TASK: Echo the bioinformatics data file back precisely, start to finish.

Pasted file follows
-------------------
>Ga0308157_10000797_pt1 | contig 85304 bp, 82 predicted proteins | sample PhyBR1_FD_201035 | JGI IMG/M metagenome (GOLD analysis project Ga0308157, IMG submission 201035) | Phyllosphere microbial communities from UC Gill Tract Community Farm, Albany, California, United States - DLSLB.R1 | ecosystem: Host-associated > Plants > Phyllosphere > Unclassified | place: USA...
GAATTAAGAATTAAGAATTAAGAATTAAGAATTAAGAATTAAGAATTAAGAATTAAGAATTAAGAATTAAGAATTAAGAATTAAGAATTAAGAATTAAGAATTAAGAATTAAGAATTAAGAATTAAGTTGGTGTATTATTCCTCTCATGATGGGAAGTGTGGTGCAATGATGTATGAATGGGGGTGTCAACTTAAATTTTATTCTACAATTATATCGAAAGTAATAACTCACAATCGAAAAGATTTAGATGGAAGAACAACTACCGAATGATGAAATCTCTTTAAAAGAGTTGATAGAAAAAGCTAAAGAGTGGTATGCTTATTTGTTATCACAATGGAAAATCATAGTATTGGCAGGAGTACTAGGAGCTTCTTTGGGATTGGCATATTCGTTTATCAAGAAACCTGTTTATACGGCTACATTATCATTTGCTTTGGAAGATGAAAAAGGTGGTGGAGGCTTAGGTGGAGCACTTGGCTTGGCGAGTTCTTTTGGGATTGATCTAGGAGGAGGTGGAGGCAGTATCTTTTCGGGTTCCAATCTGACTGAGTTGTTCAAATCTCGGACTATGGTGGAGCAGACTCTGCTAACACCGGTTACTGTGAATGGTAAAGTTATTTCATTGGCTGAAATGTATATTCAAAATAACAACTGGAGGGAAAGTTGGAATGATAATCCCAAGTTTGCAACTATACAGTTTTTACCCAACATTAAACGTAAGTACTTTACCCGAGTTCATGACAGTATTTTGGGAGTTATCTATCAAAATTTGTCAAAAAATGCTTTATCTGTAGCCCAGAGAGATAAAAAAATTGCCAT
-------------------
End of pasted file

>Ga0308157_10000797_pt1 | contig 85304 bp, 82 predicted proteins | sample PhyBR1_FD_201035 | JGI IMG/M metagenome (GOLD analysis project Ga0308157, IMG submission 201035) | Phyllosphere microbial communities from UC Gill Tract Community Farm, Albany, California, United States - DLSLB.R1 | ecosystem: Host-associated > Plants > Phyllosphere > Unclassified | place: USA...
GAATTAAGAATTAAGAATTAAGAATTAAGAATTAAGAATTAAGAATTAAGAATTAAGAATTAAGAATTAAGAATTAAGAATTAAGAATTAAGAATTAAGAATTAAGAATTAAGAATTAAGAATTAAGTTGGTGTATTATTCCTCTCATGATGGGAAGTGTGGTGCAATGATGTATGAATGGGGGTGTCAACTTAAATTTTATTCTACAATTATATCGAAAGTAATAACTCACAATCGAAAAGATTTAGATGGAAGAACAACTACCGAATGATGAAATCTCTTTAAAAGAGTTGATAGAAAAAGCTAAAGAGTGGTATGCTTATTTGTTATCACAATGGAAAATCATAGTATTGGCAGGAGTACTAGGAGCTTCTTTGGGATTGGCATATTCGTTTATCAAGAAACCTGTTTATACGGCTACATTATCATTTGCTTTGGAAGATGAAAAAGGTGGTGGAGGCTTAGGTGGAGCACTTGGCTTGGCGAGTTCTTTTGGGATTGATCTAGGAGGAGGTGGAGGCAGTATCTTTTCGGGTTCCAATCTGACTGAGTTGTTCAAATCTCGGACTATGGTGGAGCAGACTCTGCTAACACCGGTTACTGTGAATGGTAAAGTTATTTCATTGGCTGAAATGTATATTCAAAATAACAACTGGAGGGAAAGTTGGAATGATAATCCCAAGTTTGCAACTATACAGTTTTTACCCAACATTAAACGTAAGTACTTTACCCGAGTTCATGACAGTATTTTGGGAGTTATCTATCAAAATTTGTCAAAAAATGCTTTATCTGTAGCCCAGAGAGATAAAAAAATTGCCAT